In their book Days of Destruction, Days of Revolt, journalist Chris Hedges and cartoonist Joe Sacco meet Americans who live in areas affected by a ruthlessly capitalistic system. They lead us to the dark spaces where society’s rejects survive in the United States. In five chapters, they describe the economic, social and environmental disaster caused by the over-exploitation of land and man.
The second chapter deals with the decline of the city of Camden, New Jersey. In the outskirts of Philadelphia, the city is nothing but a field of ruins in the hands of gangs and drug trafficking since the departure of the big industries. A descent into hell since the 1950s, to which corrupted politicians have mostly contributed by accepting bribes and embezzling.
Later, French photographer Jean-Christian Bourcart, who lives in the United States, decided to visit Camden to make up his own mind. His book Camden, which was awarded the Prix Nadar, shows the residents’ harsh daily reality in a city that was estimated to be the most dangerous in the USA in 2009 and 2010.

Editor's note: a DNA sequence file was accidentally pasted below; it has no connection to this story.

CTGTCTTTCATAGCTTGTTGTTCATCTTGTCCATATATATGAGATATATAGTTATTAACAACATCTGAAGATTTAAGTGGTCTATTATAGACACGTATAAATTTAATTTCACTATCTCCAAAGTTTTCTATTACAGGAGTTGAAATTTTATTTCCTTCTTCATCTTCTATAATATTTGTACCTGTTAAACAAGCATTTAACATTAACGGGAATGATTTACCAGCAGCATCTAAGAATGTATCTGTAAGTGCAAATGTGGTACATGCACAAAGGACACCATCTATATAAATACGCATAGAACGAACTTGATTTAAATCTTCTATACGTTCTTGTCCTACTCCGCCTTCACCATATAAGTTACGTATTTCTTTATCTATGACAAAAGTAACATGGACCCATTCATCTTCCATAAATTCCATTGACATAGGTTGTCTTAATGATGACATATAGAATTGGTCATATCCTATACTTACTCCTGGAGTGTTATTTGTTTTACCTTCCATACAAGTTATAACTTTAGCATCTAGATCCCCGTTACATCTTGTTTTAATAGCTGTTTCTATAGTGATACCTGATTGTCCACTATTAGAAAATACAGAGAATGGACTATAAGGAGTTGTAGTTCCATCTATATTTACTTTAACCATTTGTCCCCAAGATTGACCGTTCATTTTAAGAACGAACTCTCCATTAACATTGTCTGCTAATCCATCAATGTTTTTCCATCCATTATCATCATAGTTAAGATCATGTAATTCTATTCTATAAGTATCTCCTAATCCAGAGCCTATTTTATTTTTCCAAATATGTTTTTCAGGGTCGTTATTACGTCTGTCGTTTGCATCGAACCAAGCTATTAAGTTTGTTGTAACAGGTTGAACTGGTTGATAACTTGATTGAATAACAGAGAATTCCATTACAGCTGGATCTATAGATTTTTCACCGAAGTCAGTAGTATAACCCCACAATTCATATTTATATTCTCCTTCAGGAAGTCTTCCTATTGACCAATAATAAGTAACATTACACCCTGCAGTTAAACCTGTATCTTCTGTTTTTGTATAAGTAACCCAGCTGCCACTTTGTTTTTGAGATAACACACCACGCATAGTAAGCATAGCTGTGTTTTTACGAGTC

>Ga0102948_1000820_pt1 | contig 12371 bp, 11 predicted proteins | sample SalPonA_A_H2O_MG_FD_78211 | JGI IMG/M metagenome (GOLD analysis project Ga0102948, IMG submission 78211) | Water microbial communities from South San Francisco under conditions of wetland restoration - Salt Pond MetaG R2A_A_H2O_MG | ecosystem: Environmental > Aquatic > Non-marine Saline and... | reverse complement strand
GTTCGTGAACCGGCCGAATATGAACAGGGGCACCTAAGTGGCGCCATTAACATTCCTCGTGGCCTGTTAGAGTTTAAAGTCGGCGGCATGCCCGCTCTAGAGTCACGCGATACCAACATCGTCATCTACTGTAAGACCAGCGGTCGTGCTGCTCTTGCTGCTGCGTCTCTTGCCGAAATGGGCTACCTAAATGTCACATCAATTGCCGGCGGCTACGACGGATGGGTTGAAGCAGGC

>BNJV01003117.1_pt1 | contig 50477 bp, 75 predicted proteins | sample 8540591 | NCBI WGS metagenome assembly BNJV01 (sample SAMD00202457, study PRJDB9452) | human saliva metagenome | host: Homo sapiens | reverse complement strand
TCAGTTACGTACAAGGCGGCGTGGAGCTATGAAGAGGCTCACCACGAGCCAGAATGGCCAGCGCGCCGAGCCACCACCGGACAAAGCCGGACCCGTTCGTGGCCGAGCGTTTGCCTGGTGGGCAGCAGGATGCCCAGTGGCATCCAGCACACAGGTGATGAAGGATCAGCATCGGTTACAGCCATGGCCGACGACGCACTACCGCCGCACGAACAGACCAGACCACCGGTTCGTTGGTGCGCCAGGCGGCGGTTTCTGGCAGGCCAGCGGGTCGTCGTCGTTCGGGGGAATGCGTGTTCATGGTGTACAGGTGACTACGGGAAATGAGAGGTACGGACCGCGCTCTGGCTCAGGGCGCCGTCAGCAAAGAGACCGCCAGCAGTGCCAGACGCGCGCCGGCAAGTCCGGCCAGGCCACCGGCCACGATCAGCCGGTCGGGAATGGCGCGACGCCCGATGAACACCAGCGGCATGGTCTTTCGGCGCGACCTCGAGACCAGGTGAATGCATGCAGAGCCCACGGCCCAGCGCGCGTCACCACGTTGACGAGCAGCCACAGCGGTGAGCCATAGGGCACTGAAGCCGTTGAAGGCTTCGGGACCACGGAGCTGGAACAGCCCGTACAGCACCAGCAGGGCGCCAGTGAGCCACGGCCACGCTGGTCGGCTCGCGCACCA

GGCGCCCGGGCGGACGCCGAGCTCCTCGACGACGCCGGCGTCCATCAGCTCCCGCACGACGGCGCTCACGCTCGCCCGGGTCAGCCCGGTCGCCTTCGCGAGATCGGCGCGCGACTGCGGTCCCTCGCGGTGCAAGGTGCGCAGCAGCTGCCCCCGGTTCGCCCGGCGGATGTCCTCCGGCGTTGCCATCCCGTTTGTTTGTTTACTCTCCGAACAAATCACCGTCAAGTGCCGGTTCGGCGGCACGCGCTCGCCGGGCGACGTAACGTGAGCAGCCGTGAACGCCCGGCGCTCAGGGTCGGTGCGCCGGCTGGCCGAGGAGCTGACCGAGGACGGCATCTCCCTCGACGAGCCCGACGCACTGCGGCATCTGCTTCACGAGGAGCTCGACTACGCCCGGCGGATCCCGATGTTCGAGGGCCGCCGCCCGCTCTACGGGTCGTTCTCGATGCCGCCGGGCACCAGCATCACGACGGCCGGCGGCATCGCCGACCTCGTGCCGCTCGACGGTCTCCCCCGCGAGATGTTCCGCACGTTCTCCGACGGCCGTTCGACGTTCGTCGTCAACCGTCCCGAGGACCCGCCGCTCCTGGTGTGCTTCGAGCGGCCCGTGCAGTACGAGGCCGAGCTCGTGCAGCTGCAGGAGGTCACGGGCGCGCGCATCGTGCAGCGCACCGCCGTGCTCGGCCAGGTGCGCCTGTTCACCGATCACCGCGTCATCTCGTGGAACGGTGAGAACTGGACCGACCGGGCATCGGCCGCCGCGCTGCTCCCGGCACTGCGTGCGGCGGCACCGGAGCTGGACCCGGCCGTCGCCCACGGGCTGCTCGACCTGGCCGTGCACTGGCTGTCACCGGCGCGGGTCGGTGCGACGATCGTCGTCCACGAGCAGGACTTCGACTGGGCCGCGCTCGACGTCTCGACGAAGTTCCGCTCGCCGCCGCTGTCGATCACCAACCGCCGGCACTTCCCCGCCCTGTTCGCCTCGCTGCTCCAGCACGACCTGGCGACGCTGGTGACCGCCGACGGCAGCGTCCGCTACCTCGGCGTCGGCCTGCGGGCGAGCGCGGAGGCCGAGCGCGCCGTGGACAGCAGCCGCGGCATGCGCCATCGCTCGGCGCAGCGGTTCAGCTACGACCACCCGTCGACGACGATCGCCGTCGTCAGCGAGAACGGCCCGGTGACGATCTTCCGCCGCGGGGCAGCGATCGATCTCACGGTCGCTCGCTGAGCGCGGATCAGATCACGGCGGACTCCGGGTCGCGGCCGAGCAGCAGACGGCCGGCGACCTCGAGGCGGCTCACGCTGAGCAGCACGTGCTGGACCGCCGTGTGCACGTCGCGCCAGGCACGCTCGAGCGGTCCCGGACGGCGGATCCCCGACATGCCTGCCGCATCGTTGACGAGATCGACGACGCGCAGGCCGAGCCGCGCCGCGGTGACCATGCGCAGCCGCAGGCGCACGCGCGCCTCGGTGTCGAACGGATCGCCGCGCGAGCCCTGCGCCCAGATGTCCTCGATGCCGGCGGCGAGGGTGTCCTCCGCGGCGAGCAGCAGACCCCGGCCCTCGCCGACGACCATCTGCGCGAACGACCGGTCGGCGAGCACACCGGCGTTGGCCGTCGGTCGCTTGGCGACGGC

“This is absurd. I was just searching the web for the most dangerous city in the USA. I wanted to discover again the strange energy that you fell in a place where the rules and social constraints are weakened or removed.” This is how the photographer begins the presentation of his series. And later: “A sense of freedom mixed with danger. I wanted to know if it was still possible to connect with other people, no matter the distance, their appearance. Camden, New Jersey, two hours away from the city of New York and across Philadelphia, was at the top of the list. I discovered the face of ordinary poverty hidden behind the stigma and the stereotypes. People in Camden are tough but their laughter is sincere. After being robbed by a prostitute, she gave me a ten-dollar bill so I could return home.”
Widely awarded and published, these graphic and written, then photographic stories seem very complementary and constitute strong vectors for a reality ignored by the powerful and abandoned by the media. Eschewing preconceptions and lifting the walls between schools, the dialogue suggested between these different forms of writing
is part of our search for new formats able to stimulate and focus citizens’ attention on the world’s true faces.